Pro-democracy candidate Edward Yiu has said his by-election defeat was caused by campaigning failures and his inexperience in direct local elections.

He lost to pro-Beijing district councillor Vincent Cheng by 2,419 votes out of a total of 215,333 ballots cast in the Kowloon West district – just one per cent of the total votes cast. There was little difference in the results after Yiu asked for a recount in the early hours of Monday.

Yiu said he had to bear all responsibility for the setback: “It would be related to my failure in my campaign arrangements.”

Edward Yiu (centre). Photo: Kris Cheng/HKFP.

Yiu suffered heavy losses in the Kowloon City region, including at two polling stations located in the Kai Tak area’s public housing estates, where he lost by 1,749 votes to Cheng.

Yiu was a lawmaker in the small-circle architectural sector before he was disqualified by a court over protests he made during his oath of allegiance in 2016.

See also: Hong Kong democrats win 2 of 4 seats in legislative by-election, as ousted lawmaker Edward Yiu fails to regain seat

Yiu received 105,060 votes – far fewer than the 160,678 total received by all pro-democracy candidates in Kowloon West during the 2016 general legislative race. Cheng received 107,419 votes – comparable to 102,286 votes that his camp’s Priscilla Leung and Ann Chiang received in 2016.


Yiu said he did not believe the switch to the Kowloon West constituency – a move often described as parachuting – was the reason for his loss: “It is fine to parachute into a district. But the issue was that I did not have experience in geographical direct elections,” he said.

Edward Yiu. Photo: In-Media.

“I received lots of advice from many friends. But the final decision [on campaign plans] was made by me,” he said.

“I may not have gone to some stations as much as I should. I may not have put up an adequate amount of posters and banners. We will reflect on that.”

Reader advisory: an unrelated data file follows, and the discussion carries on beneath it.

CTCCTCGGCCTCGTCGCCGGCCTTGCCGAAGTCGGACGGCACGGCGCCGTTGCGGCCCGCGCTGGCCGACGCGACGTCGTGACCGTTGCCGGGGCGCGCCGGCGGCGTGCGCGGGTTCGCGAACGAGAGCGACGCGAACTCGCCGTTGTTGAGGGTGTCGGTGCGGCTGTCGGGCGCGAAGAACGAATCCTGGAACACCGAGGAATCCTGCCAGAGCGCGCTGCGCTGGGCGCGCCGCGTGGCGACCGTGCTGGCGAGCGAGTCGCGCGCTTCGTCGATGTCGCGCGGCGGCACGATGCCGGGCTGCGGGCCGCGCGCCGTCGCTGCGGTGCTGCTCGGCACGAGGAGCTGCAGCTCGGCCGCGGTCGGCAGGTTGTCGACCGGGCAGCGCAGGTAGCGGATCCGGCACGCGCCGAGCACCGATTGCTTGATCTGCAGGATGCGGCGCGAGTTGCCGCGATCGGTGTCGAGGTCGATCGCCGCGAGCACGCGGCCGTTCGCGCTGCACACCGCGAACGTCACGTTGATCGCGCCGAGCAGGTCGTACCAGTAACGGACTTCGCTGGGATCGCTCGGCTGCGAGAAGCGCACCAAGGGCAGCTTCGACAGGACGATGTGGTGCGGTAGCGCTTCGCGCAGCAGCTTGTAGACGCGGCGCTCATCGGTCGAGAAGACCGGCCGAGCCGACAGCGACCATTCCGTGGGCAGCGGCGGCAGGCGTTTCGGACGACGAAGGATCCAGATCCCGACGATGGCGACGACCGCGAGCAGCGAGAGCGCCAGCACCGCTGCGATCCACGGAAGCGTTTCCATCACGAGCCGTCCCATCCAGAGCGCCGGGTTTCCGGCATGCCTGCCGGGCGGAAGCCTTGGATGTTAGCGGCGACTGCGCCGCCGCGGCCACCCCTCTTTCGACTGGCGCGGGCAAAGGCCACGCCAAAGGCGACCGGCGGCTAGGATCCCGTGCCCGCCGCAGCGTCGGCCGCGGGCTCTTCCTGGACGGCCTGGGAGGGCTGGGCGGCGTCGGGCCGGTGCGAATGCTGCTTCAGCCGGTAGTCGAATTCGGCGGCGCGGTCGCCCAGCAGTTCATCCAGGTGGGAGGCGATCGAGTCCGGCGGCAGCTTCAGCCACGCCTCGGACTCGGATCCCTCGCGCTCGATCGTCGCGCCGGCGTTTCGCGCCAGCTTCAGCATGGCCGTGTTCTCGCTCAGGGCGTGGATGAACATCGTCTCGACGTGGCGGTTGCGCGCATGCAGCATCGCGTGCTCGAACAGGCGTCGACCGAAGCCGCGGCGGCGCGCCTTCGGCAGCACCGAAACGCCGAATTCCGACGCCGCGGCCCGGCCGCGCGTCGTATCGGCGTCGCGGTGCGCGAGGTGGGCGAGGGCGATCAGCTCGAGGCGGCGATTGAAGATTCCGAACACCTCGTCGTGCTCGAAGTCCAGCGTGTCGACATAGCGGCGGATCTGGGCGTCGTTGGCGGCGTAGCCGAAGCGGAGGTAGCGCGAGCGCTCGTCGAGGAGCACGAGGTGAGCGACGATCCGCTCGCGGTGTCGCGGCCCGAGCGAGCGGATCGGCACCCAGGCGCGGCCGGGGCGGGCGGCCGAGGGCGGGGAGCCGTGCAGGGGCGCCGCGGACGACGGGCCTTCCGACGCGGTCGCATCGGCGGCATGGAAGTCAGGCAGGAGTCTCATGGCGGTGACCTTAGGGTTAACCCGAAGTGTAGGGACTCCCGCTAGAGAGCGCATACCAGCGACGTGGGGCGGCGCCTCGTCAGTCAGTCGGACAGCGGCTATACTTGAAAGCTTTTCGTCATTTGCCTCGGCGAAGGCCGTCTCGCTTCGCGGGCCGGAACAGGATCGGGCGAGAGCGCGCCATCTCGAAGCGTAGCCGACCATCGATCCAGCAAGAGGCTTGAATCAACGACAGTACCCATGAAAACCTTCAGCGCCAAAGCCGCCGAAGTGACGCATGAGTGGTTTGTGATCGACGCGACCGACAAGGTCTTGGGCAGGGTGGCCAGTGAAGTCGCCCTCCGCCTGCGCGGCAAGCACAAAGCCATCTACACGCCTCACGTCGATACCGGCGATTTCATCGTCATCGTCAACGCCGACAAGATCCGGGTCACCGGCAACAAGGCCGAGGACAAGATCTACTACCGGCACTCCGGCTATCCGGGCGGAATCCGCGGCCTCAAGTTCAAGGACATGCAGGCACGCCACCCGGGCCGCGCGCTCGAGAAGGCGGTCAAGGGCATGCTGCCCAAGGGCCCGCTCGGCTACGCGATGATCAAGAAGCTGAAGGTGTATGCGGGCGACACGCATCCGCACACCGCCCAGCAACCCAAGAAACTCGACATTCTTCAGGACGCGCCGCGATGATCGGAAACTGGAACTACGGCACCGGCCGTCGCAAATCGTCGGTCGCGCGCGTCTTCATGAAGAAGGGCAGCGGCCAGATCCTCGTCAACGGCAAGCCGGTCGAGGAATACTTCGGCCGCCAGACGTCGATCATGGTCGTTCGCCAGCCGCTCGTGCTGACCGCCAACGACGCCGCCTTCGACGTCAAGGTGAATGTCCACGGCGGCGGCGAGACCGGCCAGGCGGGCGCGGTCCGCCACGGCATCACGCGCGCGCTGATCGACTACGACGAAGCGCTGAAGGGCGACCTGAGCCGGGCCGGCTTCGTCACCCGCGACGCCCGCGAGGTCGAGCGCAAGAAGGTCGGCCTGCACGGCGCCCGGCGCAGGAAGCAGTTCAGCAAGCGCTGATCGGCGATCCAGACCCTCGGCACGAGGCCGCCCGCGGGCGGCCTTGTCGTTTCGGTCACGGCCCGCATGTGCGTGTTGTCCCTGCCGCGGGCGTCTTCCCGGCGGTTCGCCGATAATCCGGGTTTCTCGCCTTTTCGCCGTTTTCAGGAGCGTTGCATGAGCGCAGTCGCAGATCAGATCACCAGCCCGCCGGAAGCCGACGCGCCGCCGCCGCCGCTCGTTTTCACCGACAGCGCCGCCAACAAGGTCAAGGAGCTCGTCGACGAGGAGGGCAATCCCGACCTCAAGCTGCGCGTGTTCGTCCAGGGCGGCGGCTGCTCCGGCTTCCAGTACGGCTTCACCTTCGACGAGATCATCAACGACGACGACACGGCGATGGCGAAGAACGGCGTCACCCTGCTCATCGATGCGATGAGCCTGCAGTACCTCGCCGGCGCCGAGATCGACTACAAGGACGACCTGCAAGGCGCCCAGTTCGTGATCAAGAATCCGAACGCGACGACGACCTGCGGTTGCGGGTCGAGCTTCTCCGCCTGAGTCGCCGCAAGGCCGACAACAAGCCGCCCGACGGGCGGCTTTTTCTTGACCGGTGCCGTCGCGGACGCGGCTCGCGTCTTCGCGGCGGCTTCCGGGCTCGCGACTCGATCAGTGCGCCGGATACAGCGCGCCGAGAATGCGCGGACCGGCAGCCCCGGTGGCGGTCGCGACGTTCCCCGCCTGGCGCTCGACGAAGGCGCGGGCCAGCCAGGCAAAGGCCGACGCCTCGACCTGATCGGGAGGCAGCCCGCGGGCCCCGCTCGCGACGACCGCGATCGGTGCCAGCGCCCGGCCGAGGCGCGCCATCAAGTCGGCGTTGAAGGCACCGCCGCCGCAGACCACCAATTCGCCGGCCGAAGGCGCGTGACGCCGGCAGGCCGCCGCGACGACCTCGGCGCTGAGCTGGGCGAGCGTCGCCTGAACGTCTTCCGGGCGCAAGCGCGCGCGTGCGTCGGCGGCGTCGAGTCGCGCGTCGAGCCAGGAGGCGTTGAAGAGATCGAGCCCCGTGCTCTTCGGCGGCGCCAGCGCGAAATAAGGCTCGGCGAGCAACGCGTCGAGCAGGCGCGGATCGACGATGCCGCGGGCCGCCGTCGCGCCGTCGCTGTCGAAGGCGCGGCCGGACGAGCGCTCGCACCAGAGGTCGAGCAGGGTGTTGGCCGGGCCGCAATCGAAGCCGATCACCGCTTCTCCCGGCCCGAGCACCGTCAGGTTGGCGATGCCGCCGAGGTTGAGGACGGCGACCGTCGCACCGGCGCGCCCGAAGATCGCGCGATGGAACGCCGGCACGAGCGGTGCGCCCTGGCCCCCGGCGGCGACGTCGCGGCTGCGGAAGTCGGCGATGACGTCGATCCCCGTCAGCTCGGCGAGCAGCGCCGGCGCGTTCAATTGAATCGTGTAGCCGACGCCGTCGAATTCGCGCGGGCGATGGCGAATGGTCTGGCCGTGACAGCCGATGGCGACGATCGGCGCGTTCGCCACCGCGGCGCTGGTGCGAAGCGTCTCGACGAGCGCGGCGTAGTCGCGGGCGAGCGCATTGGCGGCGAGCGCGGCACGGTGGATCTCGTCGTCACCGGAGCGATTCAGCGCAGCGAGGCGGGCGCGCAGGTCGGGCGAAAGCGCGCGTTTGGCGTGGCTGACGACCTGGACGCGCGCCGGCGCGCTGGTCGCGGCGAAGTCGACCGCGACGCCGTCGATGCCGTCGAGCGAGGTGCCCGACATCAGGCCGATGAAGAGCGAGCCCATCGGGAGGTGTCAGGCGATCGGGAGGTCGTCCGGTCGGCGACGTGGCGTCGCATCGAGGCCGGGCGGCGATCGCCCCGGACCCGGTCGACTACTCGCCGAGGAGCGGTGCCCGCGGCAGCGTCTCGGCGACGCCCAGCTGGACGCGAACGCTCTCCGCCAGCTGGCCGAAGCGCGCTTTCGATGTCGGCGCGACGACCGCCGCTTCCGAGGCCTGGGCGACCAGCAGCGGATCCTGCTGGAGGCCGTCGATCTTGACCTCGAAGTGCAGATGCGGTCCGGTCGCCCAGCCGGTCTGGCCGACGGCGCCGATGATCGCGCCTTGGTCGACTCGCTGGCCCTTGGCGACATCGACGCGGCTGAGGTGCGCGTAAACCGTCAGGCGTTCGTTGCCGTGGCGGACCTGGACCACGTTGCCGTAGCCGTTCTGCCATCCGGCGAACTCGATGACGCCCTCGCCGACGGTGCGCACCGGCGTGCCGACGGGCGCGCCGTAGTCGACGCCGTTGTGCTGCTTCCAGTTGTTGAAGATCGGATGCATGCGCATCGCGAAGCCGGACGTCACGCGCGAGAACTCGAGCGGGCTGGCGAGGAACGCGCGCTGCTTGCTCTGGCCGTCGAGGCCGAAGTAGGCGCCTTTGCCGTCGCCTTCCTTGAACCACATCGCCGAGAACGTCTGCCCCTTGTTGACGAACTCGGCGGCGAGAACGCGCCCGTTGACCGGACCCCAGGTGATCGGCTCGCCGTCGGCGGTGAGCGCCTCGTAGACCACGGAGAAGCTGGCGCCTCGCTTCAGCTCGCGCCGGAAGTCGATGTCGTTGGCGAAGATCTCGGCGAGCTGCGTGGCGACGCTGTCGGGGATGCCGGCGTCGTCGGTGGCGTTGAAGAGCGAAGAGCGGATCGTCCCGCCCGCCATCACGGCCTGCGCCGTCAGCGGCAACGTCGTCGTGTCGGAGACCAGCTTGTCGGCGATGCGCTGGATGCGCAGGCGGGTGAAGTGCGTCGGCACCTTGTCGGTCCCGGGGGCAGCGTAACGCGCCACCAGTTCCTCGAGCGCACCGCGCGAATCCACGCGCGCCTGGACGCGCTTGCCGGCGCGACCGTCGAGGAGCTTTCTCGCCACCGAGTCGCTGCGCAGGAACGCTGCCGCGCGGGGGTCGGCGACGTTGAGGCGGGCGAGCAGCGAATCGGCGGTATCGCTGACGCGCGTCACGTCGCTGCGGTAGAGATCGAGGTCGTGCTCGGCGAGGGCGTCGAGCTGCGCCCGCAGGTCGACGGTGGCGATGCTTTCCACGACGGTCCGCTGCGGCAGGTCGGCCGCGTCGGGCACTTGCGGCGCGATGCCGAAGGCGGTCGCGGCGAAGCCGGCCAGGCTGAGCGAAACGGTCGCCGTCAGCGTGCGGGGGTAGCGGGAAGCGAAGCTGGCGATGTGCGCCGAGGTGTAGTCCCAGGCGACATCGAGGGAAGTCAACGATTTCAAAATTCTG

He denied he overestimated the effect of calling for the public to cast protest votes over the disqualification of lawmakers: “Aside from the political element, we have also stressed the livelihood issues of local districts.”

Edward Yiu and Charles Mok. Photo: In-Media.

“We did not underestimate the enemy. We have put in a full effort. It’s just that I did not have the experience and I had made inadequate arrangements.”

“We started our campaign too late… We had to wait until my confirmation of my declaration from the returning officer on January 29.”

He denied his campaign had neglected grassroots voters. Asked if the public no longer supported the pro-democracy camp after the disqualification of lawmakers, Yiu said that democrats had won two out of the three seats in the geographical constituencies: “Our loss of some 2,000 votes was only because of my failure in campaigning.”

Party support

Yiu saw losses at some polling stations in areas which were traditionally strongholds of the Association for Democracy and People’s Livelihood (ADPL).

He denied that the ADPL had failed to help him in the campaign. Party veteran Frederick Fung – whom Yiu beat in the pro-democracy camp’s primary election – saw pressure from Yiu’s supporters to give up his status as a substitute candidate.

“All parties have put in a lot of effort,” he said. “Their district councillors have been supporting me in the past period of time.”

Edward Yiu and Vincent Cheng. Photo: In-Media.

“It clearly reflects that citizens in Hong Kong are very angry about the disqualification decision of the government, and the result today is a strong signal to the government,” he said.

The legislature now consists of 26 pro-democracy and 42 pro-Beijing candidates, meaning democrats still lack the power to veto bills, motions and amendments raised by other lawmakers.

Pro-democracy camp convener Charles Mok said the defeat had a direct effect on the veto power of democrats: “It is hard to tell whether the pro-Beijing camp will try to change the legislature’s rules again,” Mok said.

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Kris Cheng

Kris Cheng is a Hong Kong journalist with an interest in local politics. His work has been featured in Washington Post, Public Radio International, Hong Kong Economic Times and others. He has a BSSc in Sociology from the Chinese University of Hong Kong. Kris is HKFP's Editorial Director.